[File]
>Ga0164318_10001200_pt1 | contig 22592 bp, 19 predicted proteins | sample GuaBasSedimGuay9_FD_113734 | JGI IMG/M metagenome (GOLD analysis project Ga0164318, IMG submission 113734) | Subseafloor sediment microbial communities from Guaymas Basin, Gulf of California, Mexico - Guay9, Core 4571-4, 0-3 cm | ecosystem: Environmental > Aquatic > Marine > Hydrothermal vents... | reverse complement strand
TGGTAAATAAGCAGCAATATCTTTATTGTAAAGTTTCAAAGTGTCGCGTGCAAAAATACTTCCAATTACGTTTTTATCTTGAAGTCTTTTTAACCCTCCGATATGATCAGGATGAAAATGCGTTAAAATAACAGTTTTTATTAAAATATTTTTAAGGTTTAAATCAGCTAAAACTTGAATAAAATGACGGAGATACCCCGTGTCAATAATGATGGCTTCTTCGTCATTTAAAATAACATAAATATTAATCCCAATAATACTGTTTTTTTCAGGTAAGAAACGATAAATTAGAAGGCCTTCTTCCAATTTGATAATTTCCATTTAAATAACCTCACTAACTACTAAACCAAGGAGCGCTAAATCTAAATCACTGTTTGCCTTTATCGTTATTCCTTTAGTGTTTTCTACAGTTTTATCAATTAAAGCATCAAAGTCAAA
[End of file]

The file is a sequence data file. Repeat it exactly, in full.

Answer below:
>Ga0164318_10001200_pt1 | contig 22592 bp, 19 predicted proteins | sample GuaBasSedimGuay9_FD_113734 | JGI IMG/M metagenome (GOLD analysis project Ga0164318, IMG submission 113734) | Subseafloor sediment microbial communities from Guaymas Basin, Gulf of California, Mexico - Guay9, Core 4571-4, 0-3 cm | ecosystem: Environmental > Aquatic > Marine > Hydrothermal vents... | reverse complement strand
TGGTAAATAAGCAGCAATATCTTTATTGTAAAGTTTCAAAGTGTCGCGTGCAAAAATACTTCCAATTACGTTTTTATCTTGAAGTCTTTTTAACCCTCCGATATGATCAGGATGAAAATGCGTTAAAATAACAGTTTTTATTAAAATATTTTTAAGGTTTAAATCAGCTAAAACTTGAATAAAATGACGGAGATACCCCGTGTCAATAATGATGGCTTCTTCGTCATTTAAAATAACATAAATATTAATCCCAATAATACTGTTTTTTTCAGGTAAGAAACGATAAATTAGAAGGCCTTCTTCCAATTTGATAATTTCCATTTAAATAACCTCACTAACTACTAAACCAAGGAGCGCTAAATCTAAATCACTGTTTGCCTTTATCGTTATTCCTTTAGTGTTTTCTACAGTTTTATCAATTAAAGCATCAAAGTCAAA